Explained: What are anti-smog guns and how effective are they in reducing pollution?

Anti-smog guns (ASG) spray tiny droplets of water into the atmosphere to reduce air pollution by binding dust and other particulate matter. These devices are being used in Delhi at construction sites and roads to bring down the pollution levels

As air quality deteriorates in the National Capital with the coming winter, the Delhi government has adopted several measures to keep a check on pollution. One such measure under the government’s 15-point ‘winter action plan’ is making anti-smog guns mandatory for construction sites above 5,000 square metres (sqm).

Moreover, these anti-smog guns are also being used on roads by the Public Works Department (PWD), especially at busy traffic crossings.

This year, 120 anti-smog guns are running between 8 am and 8 pm on the roads of the National Capital, while 30 more will ply soon, a PWD official told Indian Express. CNG or BS-VI engine vehicles are being deployed to carry these anti-smog guns, the official informed.

What are anti-smog guns and how effective are they in combating air pollution? Let’s take a closer look.

What are anti-smog guns?

Shaped like a canon, anti-smog guns (ASG) spray tiny droplets of water into the atmosphere to reduce air pollution. The machine is mounted on a vehicle and connected to a water tank which can then be used to suspend particles and settle dust.

The water, which passes through high-pressure propellers, is converted into a fine spray with the size of droplets ranging from 50-100 microns.

ASG can spray around 30-100 litres per minute.

Also known as a spray or mist gun or water cannon, the device binds dust particles and particulate matter (PM2.5 and PM10) in the atmosphere and brings them to ground level with the water to reduce air pollution, as per India Today.

The gun makes a ‘canopy effect’ and is designed such that the water sprinkled from it can reach up to a height of 150 feet, creating artificial mist, as per India Today. 

According to Central Pollution Control Board (CPCB) guidelines, anti-smog guns “customised for urban areas” use 40 to 250 litres of water per minute depending on the type of the device.

Treated sewage water should not be used in the anti-smog gun, the guidelines say.

The Arvind Kejriwal-led Delhi government had started a test trial of anti-smog guns in December 2017.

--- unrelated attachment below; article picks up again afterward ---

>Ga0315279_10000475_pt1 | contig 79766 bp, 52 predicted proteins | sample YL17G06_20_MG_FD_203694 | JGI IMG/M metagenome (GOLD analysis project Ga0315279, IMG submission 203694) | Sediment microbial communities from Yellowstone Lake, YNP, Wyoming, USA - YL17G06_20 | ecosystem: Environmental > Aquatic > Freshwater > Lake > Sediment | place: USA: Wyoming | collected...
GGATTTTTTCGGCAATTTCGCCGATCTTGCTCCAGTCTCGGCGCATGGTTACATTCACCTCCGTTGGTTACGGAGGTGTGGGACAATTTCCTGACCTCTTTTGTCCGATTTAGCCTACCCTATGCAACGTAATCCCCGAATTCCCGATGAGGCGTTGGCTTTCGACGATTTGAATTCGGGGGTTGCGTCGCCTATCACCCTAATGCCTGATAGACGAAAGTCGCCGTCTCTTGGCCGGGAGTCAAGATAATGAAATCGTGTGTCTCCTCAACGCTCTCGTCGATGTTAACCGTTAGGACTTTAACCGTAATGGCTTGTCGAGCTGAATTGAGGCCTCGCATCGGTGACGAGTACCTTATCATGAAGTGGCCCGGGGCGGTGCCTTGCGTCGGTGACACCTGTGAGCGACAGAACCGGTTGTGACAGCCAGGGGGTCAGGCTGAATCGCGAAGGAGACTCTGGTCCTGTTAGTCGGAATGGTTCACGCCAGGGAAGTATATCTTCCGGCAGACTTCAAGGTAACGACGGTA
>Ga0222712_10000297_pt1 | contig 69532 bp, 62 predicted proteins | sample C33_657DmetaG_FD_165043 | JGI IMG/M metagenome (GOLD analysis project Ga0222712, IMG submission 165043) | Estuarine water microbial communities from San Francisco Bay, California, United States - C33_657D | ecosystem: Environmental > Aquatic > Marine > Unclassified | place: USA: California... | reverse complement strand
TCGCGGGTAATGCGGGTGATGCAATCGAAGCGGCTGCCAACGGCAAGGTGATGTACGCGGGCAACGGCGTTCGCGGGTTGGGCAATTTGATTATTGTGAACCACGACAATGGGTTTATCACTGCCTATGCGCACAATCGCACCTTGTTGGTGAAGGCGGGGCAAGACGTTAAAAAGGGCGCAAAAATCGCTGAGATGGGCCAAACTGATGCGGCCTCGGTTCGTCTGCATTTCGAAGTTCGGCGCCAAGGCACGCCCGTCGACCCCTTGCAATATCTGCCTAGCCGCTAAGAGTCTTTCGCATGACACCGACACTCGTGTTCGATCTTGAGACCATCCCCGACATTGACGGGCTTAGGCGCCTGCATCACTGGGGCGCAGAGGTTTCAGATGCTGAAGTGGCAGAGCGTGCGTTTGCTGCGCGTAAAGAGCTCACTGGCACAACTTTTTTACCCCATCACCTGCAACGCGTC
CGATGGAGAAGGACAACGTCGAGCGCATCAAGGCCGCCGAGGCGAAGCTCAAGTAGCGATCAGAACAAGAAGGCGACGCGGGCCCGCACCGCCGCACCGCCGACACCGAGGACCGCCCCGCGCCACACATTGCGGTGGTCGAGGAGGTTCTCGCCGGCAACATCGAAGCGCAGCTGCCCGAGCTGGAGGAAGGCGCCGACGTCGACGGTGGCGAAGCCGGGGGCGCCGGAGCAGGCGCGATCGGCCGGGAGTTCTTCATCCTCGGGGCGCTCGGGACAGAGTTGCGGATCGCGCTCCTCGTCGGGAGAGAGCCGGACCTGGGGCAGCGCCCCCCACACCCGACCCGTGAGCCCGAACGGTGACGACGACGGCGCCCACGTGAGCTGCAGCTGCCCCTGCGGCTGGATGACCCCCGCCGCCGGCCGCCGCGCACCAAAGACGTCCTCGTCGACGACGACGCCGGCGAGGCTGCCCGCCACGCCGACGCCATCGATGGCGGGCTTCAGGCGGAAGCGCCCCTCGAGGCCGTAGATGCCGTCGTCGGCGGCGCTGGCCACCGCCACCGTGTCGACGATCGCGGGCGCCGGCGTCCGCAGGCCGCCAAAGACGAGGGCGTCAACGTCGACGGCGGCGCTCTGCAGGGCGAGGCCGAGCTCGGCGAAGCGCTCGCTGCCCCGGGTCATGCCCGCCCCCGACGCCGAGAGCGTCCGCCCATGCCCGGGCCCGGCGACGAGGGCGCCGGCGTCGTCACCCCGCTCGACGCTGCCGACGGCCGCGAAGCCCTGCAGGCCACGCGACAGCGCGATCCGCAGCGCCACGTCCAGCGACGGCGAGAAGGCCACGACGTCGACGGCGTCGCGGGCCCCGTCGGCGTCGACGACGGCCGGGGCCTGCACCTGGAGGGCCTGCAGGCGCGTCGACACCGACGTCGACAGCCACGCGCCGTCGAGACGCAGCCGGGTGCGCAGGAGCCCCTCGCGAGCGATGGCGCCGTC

Sources had told Indian Express then that these machines are operated in China.

“This move is inspired by the Chinese water cannons that were used by the authorities there with some success. The idea is that it reduces air pollution by binding dust and other particulate matter, and bring them down to the ground level. This could be of use in an arid place like Delhi,” the source had said.

How effective are anti-smog guns in combating pollution?

The topic remains undecided as experts say there are no studies to determine its impact yet, while most agree it has a limited impact.

“The range of such devices is very limited. It affects, if at all, the air volume of the immediate surroundings of where the spraying is done. The effect diminishes after the spraying is stopped,” Vivek Chattopadhyay, senior program manager for Clean Air and Sustainable Mobility at the Centre for Science and Environment (CSE) was quoted as saying by PTI.

Dipankar Saha, former head of the CPCB’s air laboratory, said an anti-smog gun is not a “permanent solution” to tackle pollution.

“If the anti-smog gun is used along the roadside, the particulate matter may settle. It may reduce particulate pollution, but it is not a permanent solution. In emergency situations, where there is a fire or construction and demolition dust, this can be applied so that the situation is not aggravated in nearby areas. For the entire city, it is not possible. Water itself is an important resource,” Saha told Indian Express.

Further, the expert emphasised that the effectiveness of the gun needs to be monitored.

Another expert suggests acting at the “source of pollution” as anti-smog guns are used on a smaller scale.

“We know that in China, they tried artificial rain to control haze. But that works at scale. Rain droplets remove pollutants, water has that ability which is called wet scavenging. That is the idea that is being pursued. Whatever comes beneath the droplets, the droplets will carry the particles and gases. But how many guns can you employ? You’re firing at a small place, and the overall volume is small, so it’s almost inconsequential whether you look at removal or other effects,” Sachchida Nand Tripathi, professor at IIT Kanpur, was quoted as saying by Indian Express.

Smog guns in Delhi

Earlier, only large construction sites of 20,000 sqm or above were required to install anti-smog guns, but this year, it has been made compulsory for smaller construction sites of 5,000 sqm and more.

Sites bigger than 5,000 sqm have to deploy one anti-smog gun, while those over 10,000 sqm have to install two such guns.

For sites bigger than 20,000 sqm, four anti-smog guns are compulsory.

Besides being used on roads, anti-smog guns have also been placed on top of 10 buildings of around seven to ten storeys in the National Capital, reports Indian Express.

Notably, these guns were recently used to settle the dust after the demolition of the Supertech twin towers in Noida’s Sector 93A in August.

This article originally appeared on https://www.firstpost.com/ and was reproduced here with permission


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